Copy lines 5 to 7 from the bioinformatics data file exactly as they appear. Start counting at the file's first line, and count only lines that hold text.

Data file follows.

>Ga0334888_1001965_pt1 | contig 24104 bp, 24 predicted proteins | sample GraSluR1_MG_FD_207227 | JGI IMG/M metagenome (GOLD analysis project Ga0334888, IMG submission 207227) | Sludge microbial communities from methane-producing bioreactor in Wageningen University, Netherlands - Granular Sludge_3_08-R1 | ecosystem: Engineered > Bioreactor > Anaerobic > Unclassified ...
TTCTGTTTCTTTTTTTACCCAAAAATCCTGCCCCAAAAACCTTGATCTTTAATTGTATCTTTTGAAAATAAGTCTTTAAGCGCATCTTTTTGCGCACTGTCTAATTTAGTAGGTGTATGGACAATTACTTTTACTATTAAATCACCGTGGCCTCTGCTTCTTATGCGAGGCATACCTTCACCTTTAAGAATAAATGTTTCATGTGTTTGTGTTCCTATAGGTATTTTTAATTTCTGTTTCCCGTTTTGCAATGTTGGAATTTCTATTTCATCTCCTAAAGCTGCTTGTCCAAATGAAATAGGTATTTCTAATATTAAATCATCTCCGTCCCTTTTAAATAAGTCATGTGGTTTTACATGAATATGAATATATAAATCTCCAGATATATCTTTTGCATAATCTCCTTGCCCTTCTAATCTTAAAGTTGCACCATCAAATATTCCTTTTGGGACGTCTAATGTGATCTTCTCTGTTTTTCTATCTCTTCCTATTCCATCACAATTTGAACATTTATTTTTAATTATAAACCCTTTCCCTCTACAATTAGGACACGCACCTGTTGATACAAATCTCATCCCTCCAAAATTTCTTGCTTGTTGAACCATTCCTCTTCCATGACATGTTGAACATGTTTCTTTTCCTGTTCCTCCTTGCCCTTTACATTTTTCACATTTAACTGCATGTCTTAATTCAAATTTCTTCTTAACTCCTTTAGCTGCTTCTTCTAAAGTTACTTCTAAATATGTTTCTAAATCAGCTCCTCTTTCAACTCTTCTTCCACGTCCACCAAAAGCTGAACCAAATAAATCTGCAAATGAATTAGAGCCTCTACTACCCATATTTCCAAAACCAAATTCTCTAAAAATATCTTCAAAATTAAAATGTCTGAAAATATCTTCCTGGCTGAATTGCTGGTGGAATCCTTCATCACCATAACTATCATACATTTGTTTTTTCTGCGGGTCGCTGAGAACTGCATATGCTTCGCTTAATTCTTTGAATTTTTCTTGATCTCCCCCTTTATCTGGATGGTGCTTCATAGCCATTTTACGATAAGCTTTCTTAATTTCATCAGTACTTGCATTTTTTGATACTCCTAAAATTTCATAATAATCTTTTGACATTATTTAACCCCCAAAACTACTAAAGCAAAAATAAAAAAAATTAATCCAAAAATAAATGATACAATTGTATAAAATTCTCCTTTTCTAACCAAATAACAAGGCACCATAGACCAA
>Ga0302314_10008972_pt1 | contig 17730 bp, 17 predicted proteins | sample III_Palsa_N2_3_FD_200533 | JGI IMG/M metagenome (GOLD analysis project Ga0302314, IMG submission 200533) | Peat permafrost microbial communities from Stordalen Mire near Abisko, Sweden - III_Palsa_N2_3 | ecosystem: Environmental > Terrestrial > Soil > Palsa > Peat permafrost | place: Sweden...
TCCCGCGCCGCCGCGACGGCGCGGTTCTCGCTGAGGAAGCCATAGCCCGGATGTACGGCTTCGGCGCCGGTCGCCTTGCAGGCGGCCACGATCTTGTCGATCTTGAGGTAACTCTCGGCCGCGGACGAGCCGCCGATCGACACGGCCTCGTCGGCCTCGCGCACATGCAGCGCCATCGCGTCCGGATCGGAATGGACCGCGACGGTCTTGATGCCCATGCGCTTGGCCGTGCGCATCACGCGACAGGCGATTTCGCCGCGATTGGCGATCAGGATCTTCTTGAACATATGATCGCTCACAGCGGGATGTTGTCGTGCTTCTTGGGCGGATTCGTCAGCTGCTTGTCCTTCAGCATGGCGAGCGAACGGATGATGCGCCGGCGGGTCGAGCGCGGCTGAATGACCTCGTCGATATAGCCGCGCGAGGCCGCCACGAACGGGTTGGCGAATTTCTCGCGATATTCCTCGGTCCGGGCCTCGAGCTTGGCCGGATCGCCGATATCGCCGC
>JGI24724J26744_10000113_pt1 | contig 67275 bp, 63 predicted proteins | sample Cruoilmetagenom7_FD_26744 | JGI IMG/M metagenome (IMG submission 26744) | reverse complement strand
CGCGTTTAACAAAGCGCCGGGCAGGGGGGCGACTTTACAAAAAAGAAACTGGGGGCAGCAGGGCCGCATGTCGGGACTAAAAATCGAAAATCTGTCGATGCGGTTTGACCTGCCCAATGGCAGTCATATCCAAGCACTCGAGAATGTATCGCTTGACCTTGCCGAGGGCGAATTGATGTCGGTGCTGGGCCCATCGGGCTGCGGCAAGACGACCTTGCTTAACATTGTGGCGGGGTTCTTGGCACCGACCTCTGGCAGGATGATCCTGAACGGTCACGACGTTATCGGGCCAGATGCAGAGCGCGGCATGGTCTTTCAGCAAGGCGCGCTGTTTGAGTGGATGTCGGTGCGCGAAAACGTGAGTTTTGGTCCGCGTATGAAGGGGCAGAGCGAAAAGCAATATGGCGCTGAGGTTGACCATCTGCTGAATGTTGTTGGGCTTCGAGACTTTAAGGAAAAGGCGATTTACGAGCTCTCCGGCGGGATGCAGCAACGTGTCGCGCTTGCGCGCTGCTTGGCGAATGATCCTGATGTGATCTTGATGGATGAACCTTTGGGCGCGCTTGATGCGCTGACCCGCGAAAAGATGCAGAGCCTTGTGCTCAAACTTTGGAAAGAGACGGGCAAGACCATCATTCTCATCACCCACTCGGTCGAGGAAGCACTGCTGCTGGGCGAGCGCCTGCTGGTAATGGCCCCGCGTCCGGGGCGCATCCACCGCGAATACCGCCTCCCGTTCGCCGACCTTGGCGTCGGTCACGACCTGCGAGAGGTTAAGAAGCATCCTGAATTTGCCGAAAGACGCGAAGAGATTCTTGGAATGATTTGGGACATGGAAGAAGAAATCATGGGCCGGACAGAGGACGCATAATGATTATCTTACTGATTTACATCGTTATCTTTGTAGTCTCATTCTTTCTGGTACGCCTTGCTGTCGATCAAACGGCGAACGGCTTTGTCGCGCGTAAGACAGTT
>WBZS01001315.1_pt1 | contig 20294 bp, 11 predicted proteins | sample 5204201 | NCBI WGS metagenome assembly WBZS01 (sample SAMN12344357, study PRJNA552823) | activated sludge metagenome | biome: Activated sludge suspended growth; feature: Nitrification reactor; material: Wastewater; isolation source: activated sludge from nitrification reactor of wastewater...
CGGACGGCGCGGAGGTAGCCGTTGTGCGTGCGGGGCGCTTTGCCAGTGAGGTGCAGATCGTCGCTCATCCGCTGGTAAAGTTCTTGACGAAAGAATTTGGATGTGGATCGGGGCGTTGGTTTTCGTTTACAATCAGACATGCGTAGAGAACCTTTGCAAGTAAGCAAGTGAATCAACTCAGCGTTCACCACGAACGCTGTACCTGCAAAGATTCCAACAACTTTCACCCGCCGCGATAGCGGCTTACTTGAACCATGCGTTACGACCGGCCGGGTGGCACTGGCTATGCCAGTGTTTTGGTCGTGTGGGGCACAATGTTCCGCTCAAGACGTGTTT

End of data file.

>JGI24724J26744_10000113_pt1 | contig 67275 bp, 63 predicted proteins | sample Cruoilmetagenom7_FD_26744 | JGI IMG/M metagenome (IMG submission 26744) | reverse complement strand
CGCGTTTAACAAAGCGCCGGGCAGGGGGGCGACTTTACAAAAAAGAAACTGGGGGCAGCAGGGCCGCATGTCGGGACTAAAAATCGAAAATCTGTCGATGCGGTTTGACCTGCCCAATGGCAGTCATATCCAAGCACTCGAGAATGTATCGCTTGACCTTGCCGAGGGCGAATTGATGTCGGTGCTGGGCCCATCGGGCTGCGGCAAGACGACCTTGCTTAACATTGTGGCGGGGTTCTTGGCACCGACCTCTGGCAGGATGATCCTGAACGGTCACGACGTTATCGGGCCAGATGCAGAGCGCGGCATGGTCTTTCAGCAAGGCGCGCTGTTTGAGTGGATGTCGGTGCGCGAAAACGTGAGTTTTGGTCCGCGTATGAAGGGGCAGAGCGAAAAGCAATATGGCGCTGAGGTTGACCATCTGCTGAATGTTGTTGGGCTTCGAGACTTTAAGGAAAAGGCGATTTACGAGCTCTCCGGCGGGATGCAGCAACGTGTCGCGCTTGCGCGCTGCTTGGCGAATGATCCTGATGTGATCTTGATGGATGAACCTTTGGGCGCGCTTGATGCGCTGACCCGCGAAAAGATGCAGAGCCTTGTGCTCAAACTTTGGAAAGAGACGGGCAAGACCATCATTCTCATCACCCACTCGGTCGAGGAAGCACTGCTGCTGGGCGAGCGCCTGCTGGTAATGGCCCCGCGTCCGGGGCGCATCCACCGCGAATACCGCCTCCCGTTCGCCGACCTTGGCGTCGGTCACGACCTGCGAGAGGTTAAGAAGCATCCTGAATTTGCCGAAAGACGCGAAGAGATTCTTGGAATGATTTGGGACATGGAAGAAGAAATCATGGGCCGGACAGAGGACGCATAATGATTATCTTACTGATTTACATCGTTATCTTTGTAGTCTCATTCTTTCTGGTACGCCTTGCTGTCGATCAAACGGCGAACGGCTTTGTCGCGCGTAAGACAGTT
>WBZS01001315.1_pt1 | contig 20294 bp, 11 predicted proteins | sample 5204201 | NCBI WGS metagenome assembly WBZS01 (sample SAMN12344357, study PRJNA552823) | activated sludge metagenome | biome: Activated sludge suspended growth; feature: Nitrification reactor; material: Wastewater; isolation source: activated sludge from nitrification reactor of wastewater...